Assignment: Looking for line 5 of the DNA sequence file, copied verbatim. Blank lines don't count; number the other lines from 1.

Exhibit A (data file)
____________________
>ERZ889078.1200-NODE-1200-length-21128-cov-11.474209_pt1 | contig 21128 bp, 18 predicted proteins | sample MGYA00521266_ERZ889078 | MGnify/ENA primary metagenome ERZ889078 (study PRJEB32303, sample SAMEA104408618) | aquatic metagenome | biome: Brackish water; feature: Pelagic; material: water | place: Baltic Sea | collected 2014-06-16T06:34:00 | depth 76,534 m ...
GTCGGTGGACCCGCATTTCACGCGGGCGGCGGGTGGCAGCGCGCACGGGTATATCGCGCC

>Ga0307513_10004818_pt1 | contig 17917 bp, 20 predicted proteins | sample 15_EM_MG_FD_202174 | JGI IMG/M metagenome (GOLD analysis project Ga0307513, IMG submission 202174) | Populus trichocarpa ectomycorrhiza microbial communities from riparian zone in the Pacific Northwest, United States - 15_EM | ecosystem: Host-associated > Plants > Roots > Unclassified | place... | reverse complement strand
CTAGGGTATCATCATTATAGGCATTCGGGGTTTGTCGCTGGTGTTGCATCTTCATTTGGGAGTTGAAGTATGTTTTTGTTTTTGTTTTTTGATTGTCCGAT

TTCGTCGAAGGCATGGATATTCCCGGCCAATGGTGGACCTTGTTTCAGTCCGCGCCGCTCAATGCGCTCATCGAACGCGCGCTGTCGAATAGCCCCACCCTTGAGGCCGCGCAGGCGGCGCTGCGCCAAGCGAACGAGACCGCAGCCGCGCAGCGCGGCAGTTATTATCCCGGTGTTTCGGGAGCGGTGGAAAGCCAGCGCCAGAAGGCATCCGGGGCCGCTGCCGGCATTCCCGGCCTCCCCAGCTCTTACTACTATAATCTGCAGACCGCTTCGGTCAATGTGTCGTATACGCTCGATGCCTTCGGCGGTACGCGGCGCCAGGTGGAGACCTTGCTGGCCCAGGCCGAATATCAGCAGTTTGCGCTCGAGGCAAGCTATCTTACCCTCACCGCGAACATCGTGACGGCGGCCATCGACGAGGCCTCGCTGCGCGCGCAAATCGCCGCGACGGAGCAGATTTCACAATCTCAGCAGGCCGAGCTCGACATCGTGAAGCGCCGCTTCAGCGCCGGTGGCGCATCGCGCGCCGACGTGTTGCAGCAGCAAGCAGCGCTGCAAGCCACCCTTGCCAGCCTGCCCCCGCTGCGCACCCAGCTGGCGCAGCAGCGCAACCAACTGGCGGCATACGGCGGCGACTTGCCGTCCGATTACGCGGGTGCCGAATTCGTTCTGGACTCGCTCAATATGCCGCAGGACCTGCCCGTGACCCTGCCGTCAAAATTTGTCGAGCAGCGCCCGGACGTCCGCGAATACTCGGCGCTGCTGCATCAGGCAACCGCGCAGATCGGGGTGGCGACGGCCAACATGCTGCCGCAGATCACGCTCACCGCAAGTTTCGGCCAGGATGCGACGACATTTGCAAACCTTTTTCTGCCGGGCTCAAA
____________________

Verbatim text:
TTCGTCGAAGGCATGGATATTCCCGGCCAATGGTGGACCTTGTTTCAGTCCGCGCCGCTCAATGCGCTCATCGAACGCGCGCTGTCGAATAGCCCCACCCTTGAGGCCGCGCAGGCGGCGCTGCGCCAAGCGAACGAGACCGCAGCCGCGCAGCGCGGCAGTTATTATCCCGGTGTTTCGGGAGCGGTGGAAAGCCAGCGCCAGAAGGCATCCGGGGCCGCTGCCGGCATTCCCGGCCTCCCCAGCTCTTACTACTATAATCTGCAGACCGCTTCGGTCAATGTGTCGTATACGCTCGATGCCTTCGGCGGTACGCGGCGCCAGGTGGAGACCTTGCTGGCCCAGGCCGAATATCAGCAGTTTGCGCTCGAGGCAAGCTATCTTACCCTCACCGCGAACATCGTGACGGCGGCCATCGACGAGGCCTCGCTGCGCGCGCAAATCGCCGCGACGGAGCAGATTTCACAATCTCAGCAGGCCGAGCTCGACATCGTGAAGCGCCGCTTCAGCGCCGGTGGCGCATCGCGCGCCGACGTGTTGCAGCAGCAAGCAGCGCTGCAAGCCACCCTTGCCAGCCTGCCCCCGCTGCGCACCCAGCTGGCGCAGCAGCGCAACCAACTGGCGGCATACGGCGGCGACTTGCCGTCCGATTACGCGGGTGCCGAATTCGTTCTGGACTCGCTCAATATGCCGCAGGACCTGCCCGTGACCCTGCCGTCAAAATTTGTCGAGCAGCGCCCGGACGTCCGCGAATACTCGGCGCTGCTGCATCAGGCAACCGCGCAGATCGGGGTGGCGACGGCCAACATGCTGCCGCAGATCACGCTCACCGCAAGTTTCGGCCAGGATGCGACGACATTTGCAAACCTTTTTCTGCCGGGCTCAAA